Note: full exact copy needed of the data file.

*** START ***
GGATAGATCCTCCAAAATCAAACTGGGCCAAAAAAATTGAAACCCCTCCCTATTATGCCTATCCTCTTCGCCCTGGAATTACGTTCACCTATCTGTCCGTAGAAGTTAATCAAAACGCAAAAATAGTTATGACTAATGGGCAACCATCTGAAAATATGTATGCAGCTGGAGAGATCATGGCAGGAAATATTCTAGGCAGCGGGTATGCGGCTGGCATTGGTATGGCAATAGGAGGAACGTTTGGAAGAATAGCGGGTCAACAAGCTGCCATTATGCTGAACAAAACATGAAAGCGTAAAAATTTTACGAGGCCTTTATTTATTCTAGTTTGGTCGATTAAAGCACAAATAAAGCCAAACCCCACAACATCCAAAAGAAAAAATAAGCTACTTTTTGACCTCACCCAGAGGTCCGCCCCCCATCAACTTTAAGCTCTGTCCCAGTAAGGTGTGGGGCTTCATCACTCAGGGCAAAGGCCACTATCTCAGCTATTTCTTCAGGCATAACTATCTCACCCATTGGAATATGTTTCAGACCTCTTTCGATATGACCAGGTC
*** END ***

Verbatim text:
GGATAGATCCTCCAAAATCAAACTGGGCCAAAAAAATTGAAACCCCTCCCTATTATGCCTATCCTCTTCGCCCTGGAATTACGTTCACCTATCTGTCCGTAGAAGTTAATCAAAACGCAAAAATAGTTATGACTAATGGGCAACCATCTGAAAATATGTATGCAGCTGGAGAGATCATGGCAGGAAATATTCTAGGCAGCGGGTATGCGGCTGGCATTGGTATGGCAATAGGAGGAACGTTTGGAAGAATAGCGGGTCAACAAGCTGCCATTATGCTGAACAAAACATGAAAGCGTAAAAATTTTACGAGGCCTTTATTTATTCTAGTTTGGTCGATTAAAGCACAAATAAAGCCAAACCCCACAACATCCAAAAGAAAAAATAAGCTACTTTTTGACCTCACCCAGAGGTCCGCCCCCCATCAACTTTAAGCTCTGTCCCAGTAAGGTGTGGGGCTTCATCACTCAGGGCAAAGGCCACTATCTCAGCTATTTCTTCAGGCATAACTATCTCACCCATTGGAATATGTTTCAGACCTCTTTCGATATGACCAGGTC